So many times it seems the harshest critics of those living in poverty are those who are but a step away. I will never understand why anyone would begrudge someone receiving food stamps while billions are wasted on helping the wealthy avoid paying their fair share of taxes. People need food; they do not need yachts.
There is very real hunger in this country. While at the Gallup flea market I talked to a Navajo woman who told me that while her family was camping near a Taco Bell and working on a job nearby they were about to toss an unfinished bite of a taco when a man came along and asked what she was going to do with the food. When she replied that she was planning to throw it away he asked if he could have it. “I haven’t eaten in two days,” he told her. The woman said she ended up giving some remaining food she had planned to eat later to the man and his wife. “I didn’t eat dinner that day,” she said.
In Thoreau, a checkerboard town of part reservation, part US land, I had my first Navajo taco. The woman who made it said she wasn’t actually making any money selling the tacos. “I just want to feed the people.” Other food vendors lined the roadside in Thoreau. One man gave me a cherry turnover even though I insisted I had just eaten.”Food for the road,” he told me.
But a man I talked with as he rode his bike through Gallup, was convinced that American Indian tribes are living large off the government, “they get water for free,” while he has to pay. “I’m hurting,” he told me. I believed his hardship was very real–roughly 20 percent of Gallup’s population is living in poverty. As a white man in Gallup he is a minority; a fact that makes him very angry. The city is surrounded Navajo, Hopi and Zuni Indian reservations as well as several others. “I just want to be treated the same,” he told me. I didn’t ask if he ever walked through a reservation, if he realized that many Native Americans live in extreme poverty. As I walked through New Mexico time and time again I talked to Native Americans who were living without water or electricity; people who traveled great distances to find work as there were few jobs on the reservations.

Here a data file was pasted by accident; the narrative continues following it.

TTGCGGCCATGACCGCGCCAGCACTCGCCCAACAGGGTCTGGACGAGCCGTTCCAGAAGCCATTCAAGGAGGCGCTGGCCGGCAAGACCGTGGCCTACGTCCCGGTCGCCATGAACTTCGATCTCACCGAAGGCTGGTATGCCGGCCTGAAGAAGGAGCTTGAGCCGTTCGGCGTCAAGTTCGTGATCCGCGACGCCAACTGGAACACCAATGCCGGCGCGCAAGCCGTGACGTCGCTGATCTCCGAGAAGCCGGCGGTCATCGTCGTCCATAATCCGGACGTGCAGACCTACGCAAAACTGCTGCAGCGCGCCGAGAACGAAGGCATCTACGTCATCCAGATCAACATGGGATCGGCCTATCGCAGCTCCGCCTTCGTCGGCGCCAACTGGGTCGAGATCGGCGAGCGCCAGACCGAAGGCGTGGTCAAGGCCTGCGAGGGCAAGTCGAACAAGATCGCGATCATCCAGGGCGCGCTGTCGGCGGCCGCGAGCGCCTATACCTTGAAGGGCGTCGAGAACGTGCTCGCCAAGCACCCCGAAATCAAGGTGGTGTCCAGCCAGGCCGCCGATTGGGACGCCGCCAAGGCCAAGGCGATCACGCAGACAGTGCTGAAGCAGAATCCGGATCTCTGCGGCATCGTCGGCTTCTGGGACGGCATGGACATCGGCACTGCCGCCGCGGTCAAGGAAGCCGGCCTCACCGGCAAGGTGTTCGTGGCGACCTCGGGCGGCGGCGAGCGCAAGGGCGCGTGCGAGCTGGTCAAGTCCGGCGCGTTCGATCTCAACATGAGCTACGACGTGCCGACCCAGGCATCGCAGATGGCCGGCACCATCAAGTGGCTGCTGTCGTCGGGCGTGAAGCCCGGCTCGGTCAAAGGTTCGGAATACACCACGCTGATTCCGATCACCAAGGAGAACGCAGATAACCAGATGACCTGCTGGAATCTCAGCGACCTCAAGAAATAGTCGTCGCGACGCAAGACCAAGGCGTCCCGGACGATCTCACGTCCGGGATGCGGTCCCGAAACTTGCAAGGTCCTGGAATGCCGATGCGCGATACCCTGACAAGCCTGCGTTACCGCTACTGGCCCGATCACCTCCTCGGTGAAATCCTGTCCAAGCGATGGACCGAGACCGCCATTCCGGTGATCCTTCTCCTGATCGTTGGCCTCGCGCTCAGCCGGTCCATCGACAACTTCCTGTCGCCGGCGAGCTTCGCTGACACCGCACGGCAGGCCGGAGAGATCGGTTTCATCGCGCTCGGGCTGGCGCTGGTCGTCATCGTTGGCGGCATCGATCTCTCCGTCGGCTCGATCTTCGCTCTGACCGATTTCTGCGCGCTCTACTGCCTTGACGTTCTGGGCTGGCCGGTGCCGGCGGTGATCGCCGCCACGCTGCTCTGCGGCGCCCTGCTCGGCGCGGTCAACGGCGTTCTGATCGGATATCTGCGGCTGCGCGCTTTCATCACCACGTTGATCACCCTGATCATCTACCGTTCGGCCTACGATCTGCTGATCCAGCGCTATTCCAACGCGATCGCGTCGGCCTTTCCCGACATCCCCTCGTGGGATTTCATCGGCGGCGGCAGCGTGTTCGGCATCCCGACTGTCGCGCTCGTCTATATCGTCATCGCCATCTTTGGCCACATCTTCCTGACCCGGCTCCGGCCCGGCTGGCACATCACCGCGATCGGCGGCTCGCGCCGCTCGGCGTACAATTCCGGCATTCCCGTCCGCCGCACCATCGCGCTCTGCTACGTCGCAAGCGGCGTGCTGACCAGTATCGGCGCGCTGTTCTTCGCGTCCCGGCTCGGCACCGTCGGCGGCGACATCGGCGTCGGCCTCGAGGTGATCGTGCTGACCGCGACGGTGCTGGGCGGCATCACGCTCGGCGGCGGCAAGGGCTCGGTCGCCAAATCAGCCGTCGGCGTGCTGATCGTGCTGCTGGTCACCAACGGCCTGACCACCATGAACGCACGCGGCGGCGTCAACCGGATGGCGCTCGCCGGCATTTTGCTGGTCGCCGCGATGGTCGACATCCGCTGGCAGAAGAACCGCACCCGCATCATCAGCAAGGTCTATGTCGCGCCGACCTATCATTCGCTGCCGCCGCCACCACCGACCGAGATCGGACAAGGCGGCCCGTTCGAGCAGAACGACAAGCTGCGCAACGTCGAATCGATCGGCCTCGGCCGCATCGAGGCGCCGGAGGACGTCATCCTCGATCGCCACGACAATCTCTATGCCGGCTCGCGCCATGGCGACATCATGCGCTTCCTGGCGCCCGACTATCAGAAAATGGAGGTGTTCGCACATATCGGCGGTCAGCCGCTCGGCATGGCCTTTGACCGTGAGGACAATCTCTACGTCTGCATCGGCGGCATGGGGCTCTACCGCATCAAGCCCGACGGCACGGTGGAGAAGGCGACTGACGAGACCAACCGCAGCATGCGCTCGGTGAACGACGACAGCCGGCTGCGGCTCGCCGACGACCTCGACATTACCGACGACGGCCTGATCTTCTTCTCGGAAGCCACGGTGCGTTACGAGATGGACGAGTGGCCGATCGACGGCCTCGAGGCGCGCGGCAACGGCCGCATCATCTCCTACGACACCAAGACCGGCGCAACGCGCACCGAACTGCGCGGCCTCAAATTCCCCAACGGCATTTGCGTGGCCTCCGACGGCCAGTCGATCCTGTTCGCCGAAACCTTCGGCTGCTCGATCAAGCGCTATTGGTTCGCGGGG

A pharmacist I met in Gallup who works for the Indian Health Service’s hospital there told me about a Navajo man who ended up having to have his legs amputated as a result of severe frostbite. His brother stole his space heater and he had no other way to keep warm. Had he come to the hospital sooner his legs may have been saved, but he told the pharmacist that he had been drunk when he’d gotten frostbite and didn’t want to be judged for drinking.
As I walk I’ve hoped to inspire people to bring about change in their community. I’ve since realized that I can only change myself. I will never be able to change the mind of the man who thinks Native Americans are living large off the government. I can only listen to his story and hope that one day he realizes he is spending his life being angry at someone who should instead be his ally. Perhaps in listening to his story, he will be inspired to open his heart, his mind and his eyes, and to let go of his misplaced anger. So on I walk…
–by Jennifer E. Cooper